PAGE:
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Two Guys Walk Into a Bar

Photo by Erin Durant

Entering Peggy’s, we interrupted a conversation between the barmaid and Sal about when infants get their first erections. Sal speculated that it was around age two, but Sylvia disagreed vehemently. I’d accompanied my father to his Son’s of Italy dinner at the union hall, and on the way home we’d decided that a nightcap was in order.

“Six months,” Sylvia was saying loudly. “I’m telling you, six months. I wash Johnny off after I change him, and when I go around his eel, it pops up like a fucking taxi meter. I tell him ‘Hey, you put that bad boy away. There’s plenny a years yet for that.’”

She poured the bourbon, left the bottle on the bar—a sweet display of trust—and stepped into the dark anteroom where the ice machine chugged and hummed. She was the first woman to ever work behind the stick in Peggy’s, and contrary to what I would have figured, the pensioners loved her. They kidded and flirted, and left what for them were big tips. Sylvia was maybe thirty, about ten years older than I was. I thought she looked like a fireplug in a yellow fright wig, but most of the weeknight drinkers were ringed as redwoods, so it was probably exciting for them.

“Six months I’m telling you,” she called from the darkness.

Sal looked skeptical, but she’d convinced me. It wasn’t the sort of trait that I figured a woman would idly brag about in her son. A man, certainly, but probably not a woman.

I flashed on the stories I’d heard about my Christening party. My father holding me naked, upside down, in one hand, by the ankles, like something he’d shot. Showing everyone how well the circumcision had gone, and predicting that with a salami like that I’d be beating the girls off with a stick. “Amazing, when you consider he’s half Irish,” he’d say to guests in my mother’s family. Eventually I was liberated from his grip by a great aunt, who stashed me in the kitchen with the older women until he went downstairs with his cousins to play cards on the stoop.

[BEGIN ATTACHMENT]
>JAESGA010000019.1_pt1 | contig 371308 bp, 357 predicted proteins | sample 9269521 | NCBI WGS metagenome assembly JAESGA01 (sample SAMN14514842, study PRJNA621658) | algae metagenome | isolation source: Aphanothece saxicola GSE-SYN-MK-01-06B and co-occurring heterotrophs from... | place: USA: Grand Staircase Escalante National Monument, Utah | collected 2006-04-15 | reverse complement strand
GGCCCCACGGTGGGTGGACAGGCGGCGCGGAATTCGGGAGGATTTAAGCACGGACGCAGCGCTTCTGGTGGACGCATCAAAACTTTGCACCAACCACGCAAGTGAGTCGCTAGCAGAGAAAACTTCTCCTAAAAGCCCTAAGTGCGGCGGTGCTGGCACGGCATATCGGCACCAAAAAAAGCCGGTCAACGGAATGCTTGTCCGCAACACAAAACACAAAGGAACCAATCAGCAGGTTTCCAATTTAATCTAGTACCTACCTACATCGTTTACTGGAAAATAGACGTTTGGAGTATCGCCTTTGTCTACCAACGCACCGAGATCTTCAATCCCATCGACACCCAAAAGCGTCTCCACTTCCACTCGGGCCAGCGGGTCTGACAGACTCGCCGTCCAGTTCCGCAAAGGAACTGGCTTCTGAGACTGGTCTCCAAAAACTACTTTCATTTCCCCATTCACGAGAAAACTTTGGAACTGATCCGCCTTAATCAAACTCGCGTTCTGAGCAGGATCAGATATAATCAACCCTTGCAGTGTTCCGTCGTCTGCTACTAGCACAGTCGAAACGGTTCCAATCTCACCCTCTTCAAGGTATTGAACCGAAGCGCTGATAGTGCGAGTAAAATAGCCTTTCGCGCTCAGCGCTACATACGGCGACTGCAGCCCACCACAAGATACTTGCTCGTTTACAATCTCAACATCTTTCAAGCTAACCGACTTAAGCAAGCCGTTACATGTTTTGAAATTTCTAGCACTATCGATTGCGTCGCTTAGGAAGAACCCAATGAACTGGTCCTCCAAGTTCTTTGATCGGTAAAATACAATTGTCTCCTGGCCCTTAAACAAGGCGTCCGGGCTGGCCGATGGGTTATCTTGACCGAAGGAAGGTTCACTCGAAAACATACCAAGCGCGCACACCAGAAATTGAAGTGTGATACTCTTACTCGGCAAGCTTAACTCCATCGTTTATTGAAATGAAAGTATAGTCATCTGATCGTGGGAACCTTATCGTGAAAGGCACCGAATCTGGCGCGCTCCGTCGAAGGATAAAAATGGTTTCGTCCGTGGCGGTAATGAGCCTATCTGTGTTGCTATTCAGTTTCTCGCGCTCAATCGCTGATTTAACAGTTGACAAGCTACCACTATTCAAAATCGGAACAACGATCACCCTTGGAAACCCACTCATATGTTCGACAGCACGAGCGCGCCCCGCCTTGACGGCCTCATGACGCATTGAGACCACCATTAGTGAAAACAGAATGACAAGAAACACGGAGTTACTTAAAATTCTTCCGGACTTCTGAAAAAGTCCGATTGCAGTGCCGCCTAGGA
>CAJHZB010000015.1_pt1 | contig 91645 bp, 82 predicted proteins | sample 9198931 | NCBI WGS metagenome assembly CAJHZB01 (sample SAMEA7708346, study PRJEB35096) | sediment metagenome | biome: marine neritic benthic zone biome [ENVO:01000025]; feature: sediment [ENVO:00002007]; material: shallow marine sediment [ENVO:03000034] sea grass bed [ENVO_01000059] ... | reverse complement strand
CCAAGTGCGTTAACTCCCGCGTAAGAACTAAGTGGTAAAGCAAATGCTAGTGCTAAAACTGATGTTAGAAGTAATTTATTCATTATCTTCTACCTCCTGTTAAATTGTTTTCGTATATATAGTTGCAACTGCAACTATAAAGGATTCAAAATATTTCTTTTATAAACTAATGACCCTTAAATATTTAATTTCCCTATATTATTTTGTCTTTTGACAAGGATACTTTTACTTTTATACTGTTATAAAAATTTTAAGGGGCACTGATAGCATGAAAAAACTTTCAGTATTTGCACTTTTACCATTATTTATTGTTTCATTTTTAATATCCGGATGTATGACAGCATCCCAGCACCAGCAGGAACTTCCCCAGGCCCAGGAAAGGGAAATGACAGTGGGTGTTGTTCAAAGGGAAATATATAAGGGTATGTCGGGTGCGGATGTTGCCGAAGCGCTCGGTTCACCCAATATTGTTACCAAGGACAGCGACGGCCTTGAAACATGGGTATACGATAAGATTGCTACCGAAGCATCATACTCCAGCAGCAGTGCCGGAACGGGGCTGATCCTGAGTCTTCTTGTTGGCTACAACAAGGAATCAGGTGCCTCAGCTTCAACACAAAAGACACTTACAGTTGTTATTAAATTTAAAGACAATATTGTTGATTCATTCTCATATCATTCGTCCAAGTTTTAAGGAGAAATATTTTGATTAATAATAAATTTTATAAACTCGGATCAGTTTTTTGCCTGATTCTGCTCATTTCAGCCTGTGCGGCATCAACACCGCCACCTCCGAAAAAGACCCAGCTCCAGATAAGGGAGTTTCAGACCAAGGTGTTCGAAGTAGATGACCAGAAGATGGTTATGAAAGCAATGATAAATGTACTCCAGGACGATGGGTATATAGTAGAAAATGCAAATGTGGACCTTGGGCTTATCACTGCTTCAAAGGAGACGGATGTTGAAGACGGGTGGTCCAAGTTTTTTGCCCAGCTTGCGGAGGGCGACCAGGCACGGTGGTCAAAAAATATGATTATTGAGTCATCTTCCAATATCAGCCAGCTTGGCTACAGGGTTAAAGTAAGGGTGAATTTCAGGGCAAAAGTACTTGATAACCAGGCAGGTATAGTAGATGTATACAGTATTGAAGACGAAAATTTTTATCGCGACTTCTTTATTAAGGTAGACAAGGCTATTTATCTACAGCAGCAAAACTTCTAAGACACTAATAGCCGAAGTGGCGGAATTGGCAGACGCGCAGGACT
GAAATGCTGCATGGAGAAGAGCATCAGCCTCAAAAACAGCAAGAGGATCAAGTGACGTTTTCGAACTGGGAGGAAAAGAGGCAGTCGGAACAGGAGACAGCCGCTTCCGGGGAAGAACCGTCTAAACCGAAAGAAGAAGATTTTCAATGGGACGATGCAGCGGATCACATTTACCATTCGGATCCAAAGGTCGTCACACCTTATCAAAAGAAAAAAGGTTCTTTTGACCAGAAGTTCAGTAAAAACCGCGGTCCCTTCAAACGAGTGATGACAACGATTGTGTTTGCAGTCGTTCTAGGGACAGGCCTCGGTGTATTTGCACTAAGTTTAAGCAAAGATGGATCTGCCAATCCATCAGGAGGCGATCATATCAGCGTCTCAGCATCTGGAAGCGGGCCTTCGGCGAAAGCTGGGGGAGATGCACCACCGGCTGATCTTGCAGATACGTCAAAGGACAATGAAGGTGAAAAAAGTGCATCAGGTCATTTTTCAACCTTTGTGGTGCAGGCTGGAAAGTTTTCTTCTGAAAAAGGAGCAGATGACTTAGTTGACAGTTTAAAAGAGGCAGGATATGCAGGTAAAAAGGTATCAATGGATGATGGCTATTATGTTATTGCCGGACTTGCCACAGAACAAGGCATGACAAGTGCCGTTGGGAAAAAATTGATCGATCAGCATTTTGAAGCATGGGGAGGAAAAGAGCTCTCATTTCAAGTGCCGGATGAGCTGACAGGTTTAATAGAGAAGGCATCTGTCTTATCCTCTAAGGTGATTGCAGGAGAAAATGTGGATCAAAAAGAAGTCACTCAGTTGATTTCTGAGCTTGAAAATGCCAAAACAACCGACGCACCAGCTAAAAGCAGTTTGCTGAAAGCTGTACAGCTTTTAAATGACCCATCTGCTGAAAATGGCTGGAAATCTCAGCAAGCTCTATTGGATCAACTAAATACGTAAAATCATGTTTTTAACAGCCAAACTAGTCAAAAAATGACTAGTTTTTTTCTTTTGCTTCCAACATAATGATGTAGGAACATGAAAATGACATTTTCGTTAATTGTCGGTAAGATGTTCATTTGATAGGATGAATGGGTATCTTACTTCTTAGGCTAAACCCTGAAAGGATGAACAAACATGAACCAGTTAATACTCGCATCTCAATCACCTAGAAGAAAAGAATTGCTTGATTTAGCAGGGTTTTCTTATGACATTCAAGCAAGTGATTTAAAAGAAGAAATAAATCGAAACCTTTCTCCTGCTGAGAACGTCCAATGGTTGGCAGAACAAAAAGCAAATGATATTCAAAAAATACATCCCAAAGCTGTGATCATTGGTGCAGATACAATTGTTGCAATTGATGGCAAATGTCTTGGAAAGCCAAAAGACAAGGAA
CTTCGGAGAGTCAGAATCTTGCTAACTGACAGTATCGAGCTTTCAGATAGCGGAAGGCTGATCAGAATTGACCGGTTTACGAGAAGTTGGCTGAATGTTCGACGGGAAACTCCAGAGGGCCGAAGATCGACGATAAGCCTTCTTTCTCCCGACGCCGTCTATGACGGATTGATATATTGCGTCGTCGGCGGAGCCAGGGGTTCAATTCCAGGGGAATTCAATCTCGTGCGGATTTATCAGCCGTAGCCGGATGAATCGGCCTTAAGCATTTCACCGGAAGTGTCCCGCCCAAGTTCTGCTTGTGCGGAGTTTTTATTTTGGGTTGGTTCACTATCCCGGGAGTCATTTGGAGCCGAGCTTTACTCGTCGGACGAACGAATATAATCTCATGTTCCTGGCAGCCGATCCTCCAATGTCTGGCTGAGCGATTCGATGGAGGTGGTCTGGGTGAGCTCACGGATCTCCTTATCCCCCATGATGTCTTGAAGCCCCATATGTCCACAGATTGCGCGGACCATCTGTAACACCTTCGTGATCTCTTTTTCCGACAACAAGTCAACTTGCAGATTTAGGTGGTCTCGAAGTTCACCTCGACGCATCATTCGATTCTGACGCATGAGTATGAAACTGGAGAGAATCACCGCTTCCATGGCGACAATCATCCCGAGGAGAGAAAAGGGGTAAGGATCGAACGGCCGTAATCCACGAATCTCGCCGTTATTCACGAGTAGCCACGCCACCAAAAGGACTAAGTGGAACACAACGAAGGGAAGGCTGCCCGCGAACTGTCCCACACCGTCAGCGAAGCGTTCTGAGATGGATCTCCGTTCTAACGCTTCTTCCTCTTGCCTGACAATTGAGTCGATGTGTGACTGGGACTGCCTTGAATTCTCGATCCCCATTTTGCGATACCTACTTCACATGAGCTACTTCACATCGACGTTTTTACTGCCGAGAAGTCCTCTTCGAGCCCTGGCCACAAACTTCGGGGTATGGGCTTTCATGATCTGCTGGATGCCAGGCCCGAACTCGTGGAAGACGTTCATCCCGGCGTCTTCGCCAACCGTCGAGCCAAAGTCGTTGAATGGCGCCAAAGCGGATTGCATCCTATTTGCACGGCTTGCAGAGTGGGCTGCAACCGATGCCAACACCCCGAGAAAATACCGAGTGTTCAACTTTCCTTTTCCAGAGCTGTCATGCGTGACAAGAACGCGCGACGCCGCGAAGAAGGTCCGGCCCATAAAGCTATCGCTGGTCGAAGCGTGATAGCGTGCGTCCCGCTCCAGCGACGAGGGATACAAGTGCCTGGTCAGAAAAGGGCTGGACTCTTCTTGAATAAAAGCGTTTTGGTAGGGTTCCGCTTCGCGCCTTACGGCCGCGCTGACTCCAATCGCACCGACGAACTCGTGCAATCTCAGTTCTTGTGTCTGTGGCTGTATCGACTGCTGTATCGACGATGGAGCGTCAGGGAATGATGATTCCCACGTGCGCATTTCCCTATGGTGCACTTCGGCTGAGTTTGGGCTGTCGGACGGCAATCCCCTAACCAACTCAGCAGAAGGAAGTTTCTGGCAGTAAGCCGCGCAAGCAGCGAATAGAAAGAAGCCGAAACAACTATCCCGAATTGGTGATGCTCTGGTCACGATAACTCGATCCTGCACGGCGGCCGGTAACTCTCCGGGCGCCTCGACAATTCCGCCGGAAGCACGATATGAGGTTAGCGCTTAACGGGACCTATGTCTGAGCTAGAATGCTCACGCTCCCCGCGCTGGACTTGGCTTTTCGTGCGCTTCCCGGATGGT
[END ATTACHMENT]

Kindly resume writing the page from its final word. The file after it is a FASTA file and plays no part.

I looked at him as we pulled up a couple of barstools and joined Sal. I tried to see him as a young man at my baptism, swinging me around the room and boasting. His face and body were essentially the same; older and a little heavier, but he’d always had that linebacker-gone-to-seed frame, even as a kid. The change was in his eyes.

He used to have what my mother called a chinaman’s smile; a grin so expansive that it separated his face into two clearly defined halves, and stretched his cheeks to the point that his eyes did in fact take on an Asian caste. It was a look I missed. I felt that no matter what happened to him now, an orgasm, passing a kidney stone, or hitting a number, he would no longer allow himself that level of joy.

It had been nearly two years since my mother’s death.

“What are you looking at?” he whispered. “I got something on my face?” He wiped his hand quickly under his nose and around his mouth and chin.

“Yeah,” I said. “It was nothing. A piece of cigarette paper on your lip. You got it.”

“Always tell me,” he said.

Sylvia brought us each a beer, and while my father and Sal fought over buying the first round of shots, I paid for everything.

“What were you talking about when we walked in?” my father asked them.

“Babies,” Sylvia said.

“When they first get a hardon,” Sal added.

“You people,” my father said pointedly, “really oughtta get a fuckin’ hobby.” Then he laughed, and I laughed with him. His gut shook and he slapped the bar. Still, his eyes remained sadly rounded.


Tim McLoughlin

TIM MCLOUGHLIN is the editor of the Brooklyn Noir anthology series.


The Brooklyn Rail

JUL-AUG 2006

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